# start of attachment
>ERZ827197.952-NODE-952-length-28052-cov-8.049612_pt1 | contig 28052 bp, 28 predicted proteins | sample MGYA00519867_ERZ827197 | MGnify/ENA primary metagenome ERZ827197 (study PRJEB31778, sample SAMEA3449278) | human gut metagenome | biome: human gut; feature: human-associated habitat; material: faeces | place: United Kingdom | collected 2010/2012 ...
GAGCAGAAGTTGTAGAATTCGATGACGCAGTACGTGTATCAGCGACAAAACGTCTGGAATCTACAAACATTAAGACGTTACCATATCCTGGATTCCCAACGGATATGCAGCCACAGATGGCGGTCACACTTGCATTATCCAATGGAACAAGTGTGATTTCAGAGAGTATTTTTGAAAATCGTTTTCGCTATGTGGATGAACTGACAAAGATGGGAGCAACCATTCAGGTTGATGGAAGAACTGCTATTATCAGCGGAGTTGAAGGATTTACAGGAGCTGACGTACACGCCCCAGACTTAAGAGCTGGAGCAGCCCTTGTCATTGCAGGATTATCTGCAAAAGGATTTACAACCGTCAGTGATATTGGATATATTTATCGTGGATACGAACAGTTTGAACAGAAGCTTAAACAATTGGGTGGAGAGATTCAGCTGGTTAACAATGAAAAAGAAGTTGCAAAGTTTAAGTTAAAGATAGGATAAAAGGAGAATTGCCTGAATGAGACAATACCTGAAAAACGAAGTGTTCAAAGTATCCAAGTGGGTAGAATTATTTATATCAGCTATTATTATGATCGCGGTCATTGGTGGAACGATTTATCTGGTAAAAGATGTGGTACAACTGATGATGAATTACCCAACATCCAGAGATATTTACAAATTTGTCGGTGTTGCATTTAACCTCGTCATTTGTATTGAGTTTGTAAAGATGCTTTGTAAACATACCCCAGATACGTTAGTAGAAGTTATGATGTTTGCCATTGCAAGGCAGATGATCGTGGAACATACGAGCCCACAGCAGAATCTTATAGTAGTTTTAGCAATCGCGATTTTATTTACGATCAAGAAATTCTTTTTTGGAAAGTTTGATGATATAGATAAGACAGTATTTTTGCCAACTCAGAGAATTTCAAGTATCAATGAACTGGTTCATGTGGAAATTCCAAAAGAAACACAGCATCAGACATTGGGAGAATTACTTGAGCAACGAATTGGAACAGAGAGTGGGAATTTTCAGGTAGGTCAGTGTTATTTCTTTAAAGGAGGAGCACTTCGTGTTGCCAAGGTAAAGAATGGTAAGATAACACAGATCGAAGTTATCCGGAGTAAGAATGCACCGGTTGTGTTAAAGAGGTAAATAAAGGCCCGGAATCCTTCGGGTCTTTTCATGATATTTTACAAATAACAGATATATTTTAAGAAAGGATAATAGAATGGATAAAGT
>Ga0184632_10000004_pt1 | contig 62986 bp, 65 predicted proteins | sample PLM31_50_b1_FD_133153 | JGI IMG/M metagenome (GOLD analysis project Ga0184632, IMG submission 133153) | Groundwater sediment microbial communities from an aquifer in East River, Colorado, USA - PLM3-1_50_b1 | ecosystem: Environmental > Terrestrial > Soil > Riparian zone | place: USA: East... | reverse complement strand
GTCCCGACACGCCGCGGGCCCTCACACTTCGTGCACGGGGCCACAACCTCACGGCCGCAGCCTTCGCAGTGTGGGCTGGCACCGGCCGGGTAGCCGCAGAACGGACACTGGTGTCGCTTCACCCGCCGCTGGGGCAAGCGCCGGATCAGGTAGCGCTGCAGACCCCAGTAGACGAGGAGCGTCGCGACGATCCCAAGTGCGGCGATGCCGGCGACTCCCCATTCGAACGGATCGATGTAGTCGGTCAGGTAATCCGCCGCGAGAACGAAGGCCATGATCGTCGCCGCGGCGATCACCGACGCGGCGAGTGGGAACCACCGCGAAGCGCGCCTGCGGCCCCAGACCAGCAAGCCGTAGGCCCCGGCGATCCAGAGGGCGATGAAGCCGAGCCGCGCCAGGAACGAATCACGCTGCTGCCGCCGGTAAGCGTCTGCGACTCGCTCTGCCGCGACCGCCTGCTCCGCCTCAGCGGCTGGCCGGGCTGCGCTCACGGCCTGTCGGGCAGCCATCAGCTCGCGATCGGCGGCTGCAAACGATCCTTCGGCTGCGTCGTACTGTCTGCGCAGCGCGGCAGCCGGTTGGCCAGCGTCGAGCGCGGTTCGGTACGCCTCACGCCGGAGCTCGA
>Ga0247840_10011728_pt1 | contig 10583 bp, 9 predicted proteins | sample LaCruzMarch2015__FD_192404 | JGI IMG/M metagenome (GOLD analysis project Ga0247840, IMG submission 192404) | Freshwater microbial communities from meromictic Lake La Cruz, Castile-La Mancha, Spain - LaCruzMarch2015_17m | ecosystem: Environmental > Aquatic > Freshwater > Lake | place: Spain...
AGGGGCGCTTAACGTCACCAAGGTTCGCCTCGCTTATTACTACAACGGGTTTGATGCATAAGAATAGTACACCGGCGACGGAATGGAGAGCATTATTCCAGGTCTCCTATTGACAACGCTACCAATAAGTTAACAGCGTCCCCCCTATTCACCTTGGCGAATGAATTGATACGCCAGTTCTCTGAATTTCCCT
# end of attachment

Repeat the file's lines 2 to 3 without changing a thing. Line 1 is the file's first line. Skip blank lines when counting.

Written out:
GAGCAGAAGTTGTAGAATTCGATGACGCAGTACGTGTATCAGCGACAAAACGTCTGGAATCTACAAACATTAAGACGTTACCATATCCTGGATTCCCAACGGATATGCAGCCACAGATGGCGGTCACACTTGCATTATCCAATGGAACAAGTGTGATTTCAGAGAGTATTTTTGAAAATCGTTTTCGCTATGTGGATGAACTGACAAAGATGGGAGCAACCATTCAGGTTGATGGAAGAACTGCTATTATCAGCGGAGTTGAAGGATTTACAGGAGCTGACGTACACGCCCCAGACTTAAGAGCTGGAGCAGCCCTTGTCATTGCAGGATTATCTGCAAAAGGATTTACAACCGTCAGTGATATTGGATATATTTATCGTGGATACGAACAGTTTGAACAGAAGCTTAAACAATTGGGTGGAGAGATTCAGCTGGTTAACAATGAAAAAGAAGTTGCAAAGTTTAAGTTAAAGATAGGATAAAAGGAGAATTGCCTGAATGAGACAATACCTGAAAAACGAAGTGTTCAAAGTATCCAAGTGGGTAGAATTATTTATATCAGCTATTATTATGATCGCGGTCATTGGTGGAACGATTTATCTGGTAAAAGATGTGGTACAACTGATGATGAATTACCCAACATCCAGAGATATTTACAAATTTGTCGGTGTTGCATTTAACCTCGTCATTTGTATTGAGTTTGTAAAGATGCTTTGTAAACATACCCCAGATACGTTAGTAGAAGTTATGATGTTTGCCATTGCAAGGCAGATGATCGTGGAACATACGAGCCCACAGCAGAATCTTATAGTAGTTTTAGCAATCGCGATTTTATTTACGATCAAGAAATTCTTTTTTGGAAAGTTTGATGATATAGATAAGACAGTATTTTTGCCAACTCAGAGAATTTCAAGTATCAATGAACTGGTTCATGTGGAAATTCCAAAAGAAACACAGCATCAGACATTGGGAGAATTACTTGAGCAACGAATTGGAACAGAGAGTGGGAATTTTCAGGTAGGTCAGTGTTATTTCTTTAAAGGAGGAGCACTTCGTGTTGCCAAGGTAAAGAATGGTAAGATAACACAGATCGAAGTTATCCGGAGTAAGAATGCACCGGTTGTGTTAAAGAGGTAAATAAAGGCCCGGAATCCTTCGGGTCTTTTCATGATATTTTACAAATAACAGATATATTTTAAGAAAGGATAATAGAATGGATAAAGT
>Ga0184632_10000004_pt1 | contig 62986 bp, 65 predicted proteins | sample PLM31_50_b1_FD_133153 | JGI IMG/M metagenome (GOLD analysis project Ga0184632, IMG submission 133153) | Groundwater sediment microbial communities from an aquifer in East River, Colorado, USA - PLM3-1_50_b1 | ecosystem: Environmental > Terrestrial > Soil > Riparian zone | place: USA: East... | reverse complement strand